Roundup Shrinks Monarch Butterfly Population


by Shicana Allen

The beautiful, regal North American Monarch butterfly—chosen as an official insect by seven U.S. states—is dwindling in numbers and is currently at the lowest level ever measured: 18 times less than in 1996.  One main reason?  Genetically engineered crops are destroying its habitat and disrupting its food chain. Starting in 1997, when Midwestern farmers started spraying Monsanto’s Roundup herbicide on GMO soy and corn fields, one of the “weeds” they killed off was the milkweed plant, the primary source of food for Monarch butterfly larvae. Since then, the agricultural use of this dangerous herbicide has tripled, now being sprayed on an additional 25 million acres of Roundup-Ready crops. Other factors contributing to the species’ decline are illegal logging in Mexico where the insect spends its winters, and extreme weather patterns resulting almost certainly from man-made climate change. The beloved Monarch not only plays an integral role in the ecosystem, but has brought economic benefit to Mexico and other regions, where it is a major tourist attraction. Farmers and gardeners are now being encouraged to plant milkweed and other native plants to boost the butterfly’s numbers.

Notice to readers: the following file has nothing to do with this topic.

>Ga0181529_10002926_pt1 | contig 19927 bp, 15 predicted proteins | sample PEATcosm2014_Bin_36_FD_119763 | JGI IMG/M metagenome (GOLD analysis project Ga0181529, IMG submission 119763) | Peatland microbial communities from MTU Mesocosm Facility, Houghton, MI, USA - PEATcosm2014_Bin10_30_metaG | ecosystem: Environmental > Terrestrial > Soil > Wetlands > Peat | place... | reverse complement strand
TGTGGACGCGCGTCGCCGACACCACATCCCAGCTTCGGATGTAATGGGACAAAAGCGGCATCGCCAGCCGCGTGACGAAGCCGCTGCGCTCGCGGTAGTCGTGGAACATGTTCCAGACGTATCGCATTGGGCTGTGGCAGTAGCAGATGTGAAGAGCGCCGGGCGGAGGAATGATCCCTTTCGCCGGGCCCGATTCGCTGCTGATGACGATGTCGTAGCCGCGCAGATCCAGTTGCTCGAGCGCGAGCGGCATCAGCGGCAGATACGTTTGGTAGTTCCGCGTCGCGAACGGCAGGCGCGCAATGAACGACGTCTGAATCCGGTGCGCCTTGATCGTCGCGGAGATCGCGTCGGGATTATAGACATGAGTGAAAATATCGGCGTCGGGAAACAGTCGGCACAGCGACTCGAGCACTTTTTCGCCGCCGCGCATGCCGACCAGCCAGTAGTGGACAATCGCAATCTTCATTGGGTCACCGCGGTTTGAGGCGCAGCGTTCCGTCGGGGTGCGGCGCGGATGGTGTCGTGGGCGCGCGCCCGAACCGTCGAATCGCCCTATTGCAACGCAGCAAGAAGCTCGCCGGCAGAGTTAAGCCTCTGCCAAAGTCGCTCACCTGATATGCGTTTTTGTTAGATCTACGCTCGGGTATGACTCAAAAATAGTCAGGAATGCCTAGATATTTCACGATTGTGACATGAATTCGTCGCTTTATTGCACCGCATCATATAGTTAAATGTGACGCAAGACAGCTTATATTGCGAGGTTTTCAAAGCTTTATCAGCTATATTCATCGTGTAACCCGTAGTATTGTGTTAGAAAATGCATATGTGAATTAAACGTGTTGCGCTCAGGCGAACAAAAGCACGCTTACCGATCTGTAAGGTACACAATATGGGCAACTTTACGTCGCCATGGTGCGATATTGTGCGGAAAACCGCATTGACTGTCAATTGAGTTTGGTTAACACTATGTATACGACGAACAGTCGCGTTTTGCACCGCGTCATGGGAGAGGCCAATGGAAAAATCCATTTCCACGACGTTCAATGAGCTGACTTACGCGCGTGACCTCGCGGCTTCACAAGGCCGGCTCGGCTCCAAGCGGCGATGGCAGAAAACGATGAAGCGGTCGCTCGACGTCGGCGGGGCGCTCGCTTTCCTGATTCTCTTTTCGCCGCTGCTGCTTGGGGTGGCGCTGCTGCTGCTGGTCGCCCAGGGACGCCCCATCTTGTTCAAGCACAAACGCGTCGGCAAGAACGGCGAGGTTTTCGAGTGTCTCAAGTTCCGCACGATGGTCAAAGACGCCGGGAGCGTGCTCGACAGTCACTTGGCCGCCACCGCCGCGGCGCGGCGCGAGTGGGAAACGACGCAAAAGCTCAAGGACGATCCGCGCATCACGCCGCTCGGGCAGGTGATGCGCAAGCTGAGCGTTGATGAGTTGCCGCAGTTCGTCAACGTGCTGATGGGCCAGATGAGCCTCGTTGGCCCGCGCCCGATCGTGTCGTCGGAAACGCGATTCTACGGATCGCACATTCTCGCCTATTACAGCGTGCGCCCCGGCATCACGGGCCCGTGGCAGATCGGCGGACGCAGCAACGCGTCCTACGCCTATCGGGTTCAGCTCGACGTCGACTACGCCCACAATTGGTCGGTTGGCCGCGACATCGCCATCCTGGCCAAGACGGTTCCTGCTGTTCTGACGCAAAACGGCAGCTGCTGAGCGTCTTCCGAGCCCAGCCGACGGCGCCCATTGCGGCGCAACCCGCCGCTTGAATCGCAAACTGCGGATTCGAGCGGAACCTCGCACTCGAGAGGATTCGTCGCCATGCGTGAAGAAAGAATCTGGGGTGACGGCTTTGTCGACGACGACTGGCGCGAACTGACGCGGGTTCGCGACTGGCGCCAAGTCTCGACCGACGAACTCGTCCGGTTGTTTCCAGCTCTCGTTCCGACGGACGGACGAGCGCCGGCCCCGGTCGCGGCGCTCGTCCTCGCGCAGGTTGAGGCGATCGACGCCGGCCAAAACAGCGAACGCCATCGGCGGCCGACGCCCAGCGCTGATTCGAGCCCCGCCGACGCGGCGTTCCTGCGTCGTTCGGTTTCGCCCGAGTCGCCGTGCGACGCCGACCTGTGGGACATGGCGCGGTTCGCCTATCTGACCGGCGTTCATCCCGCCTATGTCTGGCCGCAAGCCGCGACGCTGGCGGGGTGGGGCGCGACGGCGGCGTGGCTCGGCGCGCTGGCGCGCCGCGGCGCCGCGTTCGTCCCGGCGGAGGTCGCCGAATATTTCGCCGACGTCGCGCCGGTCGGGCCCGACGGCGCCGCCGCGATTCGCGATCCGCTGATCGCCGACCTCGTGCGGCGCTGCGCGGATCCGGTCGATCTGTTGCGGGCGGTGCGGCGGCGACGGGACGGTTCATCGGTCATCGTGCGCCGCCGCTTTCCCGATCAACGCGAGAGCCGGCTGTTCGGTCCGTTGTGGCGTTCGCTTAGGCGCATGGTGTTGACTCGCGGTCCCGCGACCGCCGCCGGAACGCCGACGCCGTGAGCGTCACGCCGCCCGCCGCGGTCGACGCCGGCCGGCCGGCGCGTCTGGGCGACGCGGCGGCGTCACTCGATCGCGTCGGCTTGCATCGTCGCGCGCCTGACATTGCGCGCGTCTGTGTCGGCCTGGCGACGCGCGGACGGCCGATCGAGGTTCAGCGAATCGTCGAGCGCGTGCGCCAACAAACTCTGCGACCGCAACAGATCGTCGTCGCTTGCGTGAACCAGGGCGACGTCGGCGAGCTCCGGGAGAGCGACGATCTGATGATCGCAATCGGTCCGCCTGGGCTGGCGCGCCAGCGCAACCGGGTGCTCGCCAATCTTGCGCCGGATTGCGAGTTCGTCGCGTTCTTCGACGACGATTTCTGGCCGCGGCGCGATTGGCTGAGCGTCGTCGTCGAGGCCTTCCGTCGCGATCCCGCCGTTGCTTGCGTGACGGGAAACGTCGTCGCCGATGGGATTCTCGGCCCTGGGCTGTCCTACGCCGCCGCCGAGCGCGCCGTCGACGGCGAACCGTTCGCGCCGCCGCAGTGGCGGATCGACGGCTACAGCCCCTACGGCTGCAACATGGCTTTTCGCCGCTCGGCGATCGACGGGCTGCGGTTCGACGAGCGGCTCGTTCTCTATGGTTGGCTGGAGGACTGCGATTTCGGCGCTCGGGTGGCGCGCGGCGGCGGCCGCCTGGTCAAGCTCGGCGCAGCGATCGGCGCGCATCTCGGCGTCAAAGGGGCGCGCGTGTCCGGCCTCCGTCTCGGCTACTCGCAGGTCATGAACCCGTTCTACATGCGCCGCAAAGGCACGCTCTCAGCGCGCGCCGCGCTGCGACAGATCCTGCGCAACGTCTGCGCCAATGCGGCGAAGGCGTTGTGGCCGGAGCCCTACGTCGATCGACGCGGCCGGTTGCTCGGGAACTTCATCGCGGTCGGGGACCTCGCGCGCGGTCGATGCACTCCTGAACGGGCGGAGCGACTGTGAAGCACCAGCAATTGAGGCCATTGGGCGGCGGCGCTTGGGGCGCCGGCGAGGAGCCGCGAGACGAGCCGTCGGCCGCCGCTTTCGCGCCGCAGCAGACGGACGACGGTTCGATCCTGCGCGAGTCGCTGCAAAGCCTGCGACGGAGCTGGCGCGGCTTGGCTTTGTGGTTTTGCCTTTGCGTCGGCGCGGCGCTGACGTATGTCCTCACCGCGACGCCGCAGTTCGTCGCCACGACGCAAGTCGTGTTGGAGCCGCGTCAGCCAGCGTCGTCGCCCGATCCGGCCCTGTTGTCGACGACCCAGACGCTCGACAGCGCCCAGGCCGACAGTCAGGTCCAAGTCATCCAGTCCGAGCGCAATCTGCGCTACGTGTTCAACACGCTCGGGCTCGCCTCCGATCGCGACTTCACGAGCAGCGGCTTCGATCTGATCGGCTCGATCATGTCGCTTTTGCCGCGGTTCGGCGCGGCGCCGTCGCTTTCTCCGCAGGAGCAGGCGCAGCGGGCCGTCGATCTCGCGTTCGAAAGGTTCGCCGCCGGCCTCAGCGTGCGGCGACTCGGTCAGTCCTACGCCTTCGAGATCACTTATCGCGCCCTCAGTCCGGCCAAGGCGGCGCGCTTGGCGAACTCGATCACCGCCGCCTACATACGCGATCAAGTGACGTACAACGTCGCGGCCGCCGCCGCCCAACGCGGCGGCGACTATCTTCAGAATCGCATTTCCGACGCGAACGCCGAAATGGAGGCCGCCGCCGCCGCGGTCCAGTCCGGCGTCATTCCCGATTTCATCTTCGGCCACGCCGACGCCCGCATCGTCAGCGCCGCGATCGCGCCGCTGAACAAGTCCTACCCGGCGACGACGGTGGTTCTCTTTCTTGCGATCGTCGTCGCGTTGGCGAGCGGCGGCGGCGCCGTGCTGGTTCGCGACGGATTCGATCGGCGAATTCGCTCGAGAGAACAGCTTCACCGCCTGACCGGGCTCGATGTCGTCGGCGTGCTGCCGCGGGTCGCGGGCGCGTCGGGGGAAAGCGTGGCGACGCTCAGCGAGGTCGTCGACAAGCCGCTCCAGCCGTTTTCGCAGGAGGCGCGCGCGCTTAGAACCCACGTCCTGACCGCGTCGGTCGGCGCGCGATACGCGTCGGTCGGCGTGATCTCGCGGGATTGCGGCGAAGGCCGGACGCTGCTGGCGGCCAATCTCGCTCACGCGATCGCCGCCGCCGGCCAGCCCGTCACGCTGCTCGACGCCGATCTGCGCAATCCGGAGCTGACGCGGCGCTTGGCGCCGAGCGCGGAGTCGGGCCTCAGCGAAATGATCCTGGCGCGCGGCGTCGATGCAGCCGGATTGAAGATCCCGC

Shicana Allen has been a health, environmental, and food safety advocate, writer, and public speaker for over 20 years

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